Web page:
David Little became the new director of the Mead Art Museum on Monday, replacing former director Elizabeth Barker.

Little previously worked as the head of the department of photography and new media at the Minneapolis Institute of Arts. Before that, he taught courses at Maryland Institute College of Arts and Duke University. He also served as the director of adult and academic programs at the Museum of Modern Art in New York City.

Within the Amherst community, Chris Tamasi has become something of a household name. Although his role as captain of the football team is more than enough to make him stand out, Tamasi’s genuine and caring personality has left an even larger impression on the Amherst community than his athletic endeavors. Tamasi’s friendly, outgoing nature has brought him success in everything from theater to the Student-Athlete Advisory Committee, touching the lives of many individuals on campus.

Coming to Amherst

Association of Amherst Students Senator Tasha Kim ‘18 presented a proposal last week for creating emergency cards that would provide important local police and transportation information to Amherst students. These neon yellow cards contain the numbers of campus police for each of the Five Colleges and also give students the last times for Pioneer Valley Transit Authority buses back to Amherst. The numbers for Safe Ride and taxi services are also provided.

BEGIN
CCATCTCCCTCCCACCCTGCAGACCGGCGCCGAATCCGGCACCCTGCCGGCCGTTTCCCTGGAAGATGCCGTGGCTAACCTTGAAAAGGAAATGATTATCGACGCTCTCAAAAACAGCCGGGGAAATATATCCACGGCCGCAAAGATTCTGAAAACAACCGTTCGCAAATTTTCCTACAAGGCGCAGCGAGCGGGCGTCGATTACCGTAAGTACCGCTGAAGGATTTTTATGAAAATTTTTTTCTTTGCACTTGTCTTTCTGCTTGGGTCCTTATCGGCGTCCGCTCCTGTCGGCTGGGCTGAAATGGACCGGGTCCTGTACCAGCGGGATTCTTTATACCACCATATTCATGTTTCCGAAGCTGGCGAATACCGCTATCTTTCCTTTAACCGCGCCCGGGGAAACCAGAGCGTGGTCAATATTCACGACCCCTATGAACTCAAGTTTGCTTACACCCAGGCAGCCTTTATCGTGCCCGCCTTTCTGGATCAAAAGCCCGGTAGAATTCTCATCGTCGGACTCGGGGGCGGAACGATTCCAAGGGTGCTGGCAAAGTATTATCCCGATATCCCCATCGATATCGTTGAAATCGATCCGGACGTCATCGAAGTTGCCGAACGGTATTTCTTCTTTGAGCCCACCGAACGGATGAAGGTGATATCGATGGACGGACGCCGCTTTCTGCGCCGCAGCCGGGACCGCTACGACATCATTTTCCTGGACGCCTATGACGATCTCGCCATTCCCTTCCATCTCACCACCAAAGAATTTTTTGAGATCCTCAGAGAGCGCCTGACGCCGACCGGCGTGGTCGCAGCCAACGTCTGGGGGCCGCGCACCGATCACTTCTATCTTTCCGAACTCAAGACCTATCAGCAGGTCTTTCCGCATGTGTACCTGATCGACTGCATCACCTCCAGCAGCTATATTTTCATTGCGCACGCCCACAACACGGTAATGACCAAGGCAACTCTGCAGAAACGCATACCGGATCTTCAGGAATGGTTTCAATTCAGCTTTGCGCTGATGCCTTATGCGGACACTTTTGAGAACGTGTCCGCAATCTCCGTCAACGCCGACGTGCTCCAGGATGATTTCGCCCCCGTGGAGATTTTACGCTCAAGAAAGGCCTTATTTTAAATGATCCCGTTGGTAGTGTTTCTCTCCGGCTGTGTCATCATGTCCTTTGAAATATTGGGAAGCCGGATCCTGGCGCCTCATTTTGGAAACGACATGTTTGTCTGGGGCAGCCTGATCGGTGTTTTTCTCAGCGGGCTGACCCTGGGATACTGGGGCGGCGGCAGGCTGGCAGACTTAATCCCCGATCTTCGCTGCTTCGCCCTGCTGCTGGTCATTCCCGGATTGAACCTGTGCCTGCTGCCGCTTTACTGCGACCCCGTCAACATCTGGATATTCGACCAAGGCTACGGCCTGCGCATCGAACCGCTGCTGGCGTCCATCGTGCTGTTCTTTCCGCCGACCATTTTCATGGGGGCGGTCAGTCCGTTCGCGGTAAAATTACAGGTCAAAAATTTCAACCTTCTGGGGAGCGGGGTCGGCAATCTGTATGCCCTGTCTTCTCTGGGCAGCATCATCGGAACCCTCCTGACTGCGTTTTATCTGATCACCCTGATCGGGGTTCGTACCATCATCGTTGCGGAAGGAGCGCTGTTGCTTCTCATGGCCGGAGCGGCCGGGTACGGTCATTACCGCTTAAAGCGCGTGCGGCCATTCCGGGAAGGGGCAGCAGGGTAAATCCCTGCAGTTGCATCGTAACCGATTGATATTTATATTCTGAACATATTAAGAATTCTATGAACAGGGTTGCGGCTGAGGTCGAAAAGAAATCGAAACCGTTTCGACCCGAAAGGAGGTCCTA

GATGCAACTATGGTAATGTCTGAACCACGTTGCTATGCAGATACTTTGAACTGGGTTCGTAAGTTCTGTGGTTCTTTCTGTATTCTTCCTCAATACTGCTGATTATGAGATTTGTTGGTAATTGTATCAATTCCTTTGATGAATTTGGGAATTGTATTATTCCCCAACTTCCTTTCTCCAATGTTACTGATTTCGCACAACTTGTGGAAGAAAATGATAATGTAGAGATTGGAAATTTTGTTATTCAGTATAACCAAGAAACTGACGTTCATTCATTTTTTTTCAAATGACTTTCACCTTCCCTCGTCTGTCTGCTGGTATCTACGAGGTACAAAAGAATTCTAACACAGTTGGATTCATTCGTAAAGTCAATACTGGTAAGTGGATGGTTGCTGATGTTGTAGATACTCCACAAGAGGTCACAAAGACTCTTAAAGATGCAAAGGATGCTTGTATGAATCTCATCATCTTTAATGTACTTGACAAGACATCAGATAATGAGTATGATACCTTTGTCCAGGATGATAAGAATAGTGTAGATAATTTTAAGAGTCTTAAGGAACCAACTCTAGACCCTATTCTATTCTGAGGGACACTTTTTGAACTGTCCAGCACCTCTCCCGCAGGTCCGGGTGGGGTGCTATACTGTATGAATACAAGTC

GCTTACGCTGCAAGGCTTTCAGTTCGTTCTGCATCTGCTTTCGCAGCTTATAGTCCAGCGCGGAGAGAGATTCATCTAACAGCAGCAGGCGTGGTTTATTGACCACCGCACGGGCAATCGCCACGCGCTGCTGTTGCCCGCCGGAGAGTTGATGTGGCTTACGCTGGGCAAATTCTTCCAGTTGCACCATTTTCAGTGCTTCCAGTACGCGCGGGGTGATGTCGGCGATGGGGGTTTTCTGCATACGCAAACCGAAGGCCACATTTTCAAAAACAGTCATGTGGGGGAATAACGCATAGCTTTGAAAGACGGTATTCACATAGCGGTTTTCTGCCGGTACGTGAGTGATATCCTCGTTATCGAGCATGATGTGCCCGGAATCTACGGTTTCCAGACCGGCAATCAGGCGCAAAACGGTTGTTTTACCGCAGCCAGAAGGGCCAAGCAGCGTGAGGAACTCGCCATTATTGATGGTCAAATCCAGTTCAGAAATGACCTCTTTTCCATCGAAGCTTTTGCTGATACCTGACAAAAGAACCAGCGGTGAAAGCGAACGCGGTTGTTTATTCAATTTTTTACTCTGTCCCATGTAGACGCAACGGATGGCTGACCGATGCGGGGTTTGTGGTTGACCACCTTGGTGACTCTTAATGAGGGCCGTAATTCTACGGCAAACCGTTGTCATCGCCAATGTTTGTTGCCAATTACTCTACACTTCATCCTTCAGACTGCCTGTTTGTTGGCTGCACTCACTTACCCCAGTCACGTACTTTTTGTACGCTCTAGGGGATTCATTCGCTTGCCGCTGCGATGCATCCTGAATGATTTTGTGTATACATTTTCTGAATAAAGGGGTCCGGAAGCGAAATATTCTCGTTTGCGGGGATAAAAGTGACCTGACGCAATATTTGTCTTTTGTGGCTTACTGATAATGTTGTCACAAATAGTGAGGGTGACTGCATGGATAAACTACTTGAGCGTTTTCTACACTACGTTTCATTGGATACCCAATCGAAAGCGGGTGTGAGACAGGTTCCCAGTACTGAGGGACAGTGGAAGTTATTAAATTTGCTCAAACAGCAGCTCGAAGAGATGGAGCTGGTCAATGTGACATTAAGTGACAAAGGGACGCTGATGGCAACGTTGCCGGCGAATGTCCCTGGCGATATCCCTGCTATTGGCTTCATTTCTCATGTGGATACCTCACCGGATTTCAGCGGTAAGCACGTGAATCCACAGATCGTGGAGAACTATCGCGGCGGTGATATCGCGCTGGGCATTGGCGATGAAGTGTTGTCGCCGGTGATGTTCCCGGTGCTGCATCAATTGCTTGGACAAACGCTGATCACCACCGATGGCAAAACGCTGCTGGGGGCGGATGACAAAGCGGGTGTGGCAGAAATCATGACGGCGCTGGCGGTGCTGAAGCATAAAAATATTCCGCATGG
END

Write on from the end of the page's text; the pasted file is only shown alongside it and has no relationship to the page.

Two first-year students have set out to revitalize Native American Students Organization. Co-chairs Lehua Matsumoto ‘18 and William Harvey ‘18, are collaborating this semester to reach out to a wider audience on campus and establish a more active community for the club.

Founded in 2013, the Native American Students Organization is the first and the only club associated with Native American students on campus.

Chief of Campus Operations Jim Brassord announced in a campus-wide email Feb. 19 that the college will be taking down the red pine stands located in the Amherst Sanctuary behind the tennis courts. The trees were planted as fast-growing replacements following a hurricane that devastated tree stands across campus in 1938. According to Brassord, the trees now face two problems.

Associate Professor of American Studies and Sociology Leah Schmalzbauer received her bachelor’s degree from the University of New Hampshire, her master’s degree from the London School of Economics and Political Science and her doctorate from Boston College. Her research focuses on immigration and U.S.-Central American relations. She is currently turning her gaze from immigration in the U.S. to the migration of the elite in the U.S. from major cities to rural areas.